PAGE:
Unrest in poor French neighborhoods : fact sheet

Compiled by the French embassy in Washington - Updated November 30, 2005


1) What France experienced was social unrest, not riots.

“Riots” is certainly too strong a word to describe what happened in France, in particular when compared with the Los Angeles riots of 1992.

During the Los Angeles riots, 54 people died and 2,000 were wounded.

During the entire period of unrest in France, three people died, two teenagers (prior to the unrest) who jumped over the wall of an electricity substation, and one adult, who died after being injured by teenagers.

Other major differences between the events in Los Angeles and those in France are that in France, there were virtually no guns and no adults in the streets. Almost all of the protagonists were teenagers between the ages of 12 and 20.

The unrest was triggered by the death of the two teenagers, and it spread from neighborhood-to-neighborhood, from teenager-to-teenager. There was a “copycat phenomenon” aided by cell phones and the Internet, and by teenagers in one neighborhood seeing on TV what was happening in the neighborhood in a nearby city. In this way, the unrest spread and lasted two weeks.

2) This unrest was not related to the role of Islam in France.

It had nothing to do with a “clash of religions” or civilizations or cultures.

2.1. No information has indicated that this was any sort of an organized movement or that there was any sort of leadership.

2.2. Religion, in particular Islam, had no influence - either positive or negative — on those who committed the violence:

- The leaders of the Muslim community in France did their best to quell the unrest, but their calls went unheeded. The head of the Council of Muslim Faith (CFCM) — the organization within which all the Muslim organizations of France are represented — issued a strong statement. Other Islamic groups issued similar statements, calling for an end to the unrest, saying that it was “un-Islamic.” But their appeals were ignored by the young people in these impoverished neighborhoods.

- Not all of those involved were Muslims. A 20-year-old man from northern France received the heaviest sentence delivered to a participant in the unrest: four years in prison for arson. He is white and not Muslim.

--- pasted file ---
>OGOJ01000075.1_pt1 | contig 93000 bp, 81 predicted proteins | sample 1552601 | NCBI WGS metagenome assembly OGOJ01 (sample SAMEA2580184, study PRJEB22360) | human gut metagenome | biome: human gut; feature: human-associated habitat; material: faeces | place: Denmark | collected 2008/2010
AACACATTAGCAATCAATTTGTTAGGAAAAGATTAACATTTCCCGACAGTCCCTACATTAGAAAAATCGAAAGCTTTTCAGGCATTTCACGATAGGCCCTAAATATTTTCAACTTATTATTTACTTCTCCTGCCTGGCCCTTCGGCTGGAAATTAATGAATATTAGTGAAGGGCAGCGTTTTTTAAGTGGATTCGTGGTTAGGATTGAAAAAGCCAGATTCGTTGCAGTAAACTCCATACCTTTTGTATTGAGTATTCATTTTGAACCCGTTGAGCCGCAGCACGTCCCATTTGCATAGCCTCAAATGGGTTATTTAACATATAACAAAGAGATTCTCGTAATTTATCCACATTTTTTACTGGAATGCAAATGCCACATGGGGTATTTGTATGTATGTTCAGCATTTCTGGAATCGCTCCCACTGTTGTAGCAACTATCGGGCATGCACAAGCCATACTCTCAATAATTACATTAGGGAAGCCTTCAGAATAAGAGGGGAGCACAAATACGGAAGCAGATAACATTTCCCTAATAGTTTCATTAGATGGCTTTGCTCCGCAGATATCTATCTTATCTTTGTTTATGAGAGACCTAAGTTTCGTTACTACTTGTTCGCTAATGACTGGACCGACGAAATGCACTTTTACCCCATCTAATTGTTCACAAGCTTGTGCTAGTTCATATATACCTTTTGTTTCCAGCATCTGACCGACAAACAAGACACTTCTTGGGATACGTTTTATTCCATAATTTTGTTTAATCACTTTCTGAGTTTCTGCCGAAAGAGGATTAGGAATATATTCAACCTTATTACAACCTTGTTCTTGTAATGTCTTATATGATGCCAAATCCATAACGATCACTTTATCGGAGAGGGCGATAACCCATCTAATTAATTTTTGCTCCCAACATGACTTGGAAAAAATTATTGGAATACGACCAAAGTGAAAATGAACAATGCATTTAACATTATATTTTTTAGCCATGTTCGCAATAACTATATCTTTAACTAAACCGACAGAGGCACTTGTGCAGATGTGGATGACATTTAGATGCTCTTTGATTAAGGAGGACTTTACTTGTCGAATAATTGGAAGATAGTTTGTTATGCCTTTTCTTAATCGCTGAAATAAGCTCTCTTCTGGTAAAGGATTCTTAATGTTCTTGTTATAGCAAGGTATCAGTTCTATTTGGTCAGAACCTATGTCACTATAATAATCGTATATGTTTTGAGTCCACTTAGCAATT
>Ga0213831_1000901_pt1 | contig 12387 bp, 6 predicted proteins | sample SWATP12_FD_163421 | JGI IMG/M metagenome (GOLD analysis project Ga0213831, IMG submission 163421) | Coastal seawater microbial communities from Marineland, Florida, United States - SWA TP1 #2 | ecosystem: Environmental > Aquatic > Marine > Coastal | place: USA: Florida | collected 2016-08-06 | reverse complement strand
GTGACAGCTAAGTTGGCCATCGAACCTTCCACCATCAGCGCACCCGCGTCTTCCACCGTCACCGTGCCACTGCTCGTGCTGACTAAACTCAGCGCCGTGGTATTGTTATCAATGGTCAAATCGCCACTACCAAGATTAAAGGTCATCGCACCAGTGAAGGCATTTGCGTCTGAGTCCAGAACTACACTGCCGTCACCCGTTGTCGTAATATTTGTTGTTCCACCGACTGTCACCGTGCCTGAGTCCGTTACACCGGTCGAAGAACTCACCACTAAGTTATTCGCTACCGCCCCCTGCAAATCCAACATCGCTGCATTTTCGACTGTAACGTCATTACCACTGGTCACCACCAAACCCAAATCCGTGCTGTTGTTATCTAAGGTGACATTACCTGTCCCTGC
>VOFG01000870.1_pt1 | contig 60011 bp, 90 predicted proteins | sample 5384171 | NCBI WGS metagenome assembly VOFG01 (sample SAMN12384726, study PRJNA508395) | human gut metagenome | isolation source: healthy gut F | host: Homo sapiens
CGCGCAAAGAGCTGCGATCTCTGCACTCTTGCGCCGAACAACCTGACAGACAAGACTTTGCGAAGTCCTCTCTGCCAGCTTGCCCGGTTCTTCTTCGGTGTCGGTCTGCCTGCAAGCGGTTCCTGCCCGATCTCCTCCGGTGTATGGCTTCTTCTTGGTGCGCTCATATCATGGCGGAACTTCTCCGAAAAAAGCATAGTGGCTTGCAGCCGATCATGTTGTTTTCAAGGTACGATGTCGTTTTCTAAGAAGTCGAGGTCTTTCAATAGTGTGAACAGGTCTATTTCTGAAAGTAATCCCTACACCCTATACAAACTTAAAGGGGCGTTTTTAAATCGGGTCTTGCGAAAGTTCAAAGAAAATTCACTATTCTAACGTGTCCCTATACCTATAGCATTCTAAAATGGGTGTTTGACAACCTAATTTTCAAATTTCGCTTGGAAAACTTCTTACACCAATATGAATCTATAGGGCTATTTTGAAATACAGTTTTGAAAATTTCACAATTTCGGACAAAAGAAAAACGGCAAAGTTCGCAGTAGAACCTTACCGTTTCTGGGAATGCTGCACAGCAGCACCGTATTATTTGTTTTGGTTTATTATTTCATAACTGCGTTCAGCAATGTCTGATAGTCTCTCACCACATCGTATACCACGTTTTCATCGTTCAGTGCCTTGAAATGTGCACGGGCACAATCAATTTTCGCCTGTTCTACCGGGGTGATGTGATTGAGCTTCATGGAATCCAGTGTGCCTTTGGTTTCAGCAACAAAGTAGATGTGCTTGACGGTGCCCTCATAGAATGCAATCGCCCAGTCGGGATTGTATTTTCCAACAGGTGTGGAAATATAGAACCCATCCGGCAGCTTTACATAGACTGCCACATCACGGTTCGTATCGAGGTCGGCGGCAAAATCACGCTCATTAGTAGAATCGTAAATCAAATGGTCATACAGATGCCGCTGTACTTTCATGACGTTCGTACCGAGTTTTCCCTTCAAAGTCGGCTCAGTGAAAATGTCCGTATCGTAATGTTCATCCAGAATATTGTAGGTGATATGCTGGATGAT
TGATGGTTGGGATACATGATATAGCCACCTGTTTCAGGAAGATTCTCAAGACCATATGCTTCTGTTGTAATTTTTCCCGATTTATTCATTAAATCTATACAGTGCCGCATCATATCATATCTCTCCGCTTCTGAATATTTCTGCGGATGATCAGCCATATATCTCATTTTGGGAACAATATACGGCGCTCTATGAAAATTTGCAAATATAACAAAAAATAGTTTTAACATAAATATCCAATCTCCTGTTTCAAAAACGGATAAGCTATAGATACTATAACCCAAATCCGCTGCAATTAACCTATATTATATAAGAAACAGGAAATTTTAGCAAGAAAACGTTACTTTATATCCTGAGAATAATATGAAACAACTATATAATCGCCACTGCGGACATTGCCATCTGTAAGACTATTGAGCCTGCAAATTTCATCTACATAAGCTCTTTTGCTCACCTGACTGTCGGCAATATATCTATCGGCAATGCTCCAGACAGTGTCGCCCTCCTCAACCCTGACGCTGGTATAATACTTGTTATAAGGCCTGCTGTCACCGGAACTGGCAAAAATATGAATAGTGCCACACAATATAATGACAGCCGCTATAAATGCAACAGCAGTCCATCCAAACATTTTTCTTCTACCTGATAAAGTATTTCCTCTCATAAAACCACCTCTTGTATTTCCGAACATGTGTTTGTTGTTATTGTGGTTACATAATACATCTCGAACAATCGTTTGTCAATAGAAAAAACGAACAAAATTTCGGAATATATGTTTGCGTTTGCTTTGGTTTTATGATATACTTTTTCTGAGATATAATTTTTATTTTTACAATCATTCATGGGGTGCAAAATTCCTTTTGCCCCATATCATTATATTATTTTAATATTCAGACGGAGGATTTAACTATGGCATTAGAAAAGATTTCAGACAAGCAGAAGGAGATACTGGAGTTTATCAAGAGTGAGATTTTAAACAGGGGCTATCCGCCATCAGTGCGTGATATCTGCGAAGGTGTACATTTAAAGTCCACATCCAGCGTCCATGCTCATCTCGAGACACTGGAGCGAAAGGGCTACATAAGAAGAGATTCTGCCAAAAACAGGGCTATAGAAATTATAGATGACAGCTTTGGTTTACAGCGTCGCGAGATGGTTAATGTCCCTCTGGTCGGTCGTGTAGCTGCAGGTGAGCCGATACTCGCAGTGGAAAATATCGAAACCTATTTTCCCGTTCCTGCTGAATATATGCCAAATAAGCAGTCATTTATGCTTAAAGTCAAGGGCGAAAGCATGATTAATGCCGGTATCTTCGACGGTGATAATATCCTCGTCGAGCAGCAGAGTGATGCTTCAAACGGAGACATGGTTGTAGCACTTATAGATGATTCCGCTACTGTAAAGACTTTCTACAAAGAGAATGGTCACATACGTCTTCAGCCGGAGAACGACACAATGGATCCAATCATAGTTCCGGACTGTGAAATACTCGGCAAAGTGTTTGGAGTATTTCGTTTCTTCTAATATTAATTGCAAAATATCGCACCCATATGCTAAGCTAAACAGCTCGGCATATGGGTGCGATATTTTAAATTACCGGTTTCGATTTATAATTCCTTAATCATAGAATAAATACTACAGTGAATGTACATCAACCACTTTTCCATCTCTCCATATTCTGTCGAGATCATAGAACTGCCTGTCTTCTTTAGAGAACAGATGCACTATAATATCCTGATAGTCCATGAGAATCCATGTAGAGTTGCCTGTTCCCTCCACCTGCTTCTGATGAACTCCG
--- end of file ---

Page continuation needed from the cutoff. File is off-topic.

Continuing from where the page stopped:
- Few religious establishments were damaged. Contrary to 2001-2002, during which several attacks against synagogues occurred in connection with the situation in the Middle East, only one such attack was recorded.
2.3. The unrest was not part of an Islamist threat.

Some media made the connection between the terrorist attacks in Amman, Jordan and the recent events in these impoverished French neighborhoods. The French government has found no link, direct or indirect, with Al Qaeda or any other terrorist organization, or with events in Iraq, Afghanistan or the Middle East.

This doesn’t mean that recruitment of young Jihadists may not happen. The French government knows that in some places, including some mosques and private homes, Jihadists are recruiting teenagers to be sent to Iraq for Jihad, and then back to France for Jihad in France. But that is a different phenomenon, and it has nothing to do with the social unrest that took place in recent weeks.

2.4. Those involved in the unrest were not protesting the French principle of secularism (known in France as “laïcité”).

The unrest had nothing to do with the principles behind the law banning all conspicuous signs of religious belief in French public schools, including head scarves. No teenage girls participated in the demonstrations.

2.5 According to the office of research of the U.S. State Department, which recently issued its yearly analysis, "large majorities of Muslims in France voice confidence in the country’s government, feel at least partly French and support integrating into French society." It was further noted that, according to a 2005 survey conducted by the State Department, 95 percent of French Muslims have a favorable overall opinion of France, 89 percent of them express confidence in public schools and 65 percent in the national government.


1) Where did the unrest take place?

In poor neighborhoods. There are more than 100 such neighborhoods in France. It did not happen in all of them, and it did not happen in major cities. Marseille, the second-largest city in France, has by far the largest percentage of Muslims of any city in France, yet no unrest occurred there. Similarly, there was no unrest in a number of neighborhoods with Muslim populations, because those neighborhoods are not economically disadvantaged.

2) What was targeted?

- 10,000 vehicles, many belonging to parents, friends and neighbors, were damaged or destroyed.

- 200 public buildings were damaged or destroyed. These included schools, nurseries, gymnasiums and police stations.

- 130 policemen were injured on duty.

The overall cost of the unrest is estimated at $250 million, including $20 million in automobile damage.

3) Why did this unrest happen? What were the contributing factors?

- Many of these teenagers feel alienated and discriminated against socially and economically. As French President Jacques Chirac said in his speech on November 14, “It is a crisis of direction, a lack of points of reference, a crisis of identity.”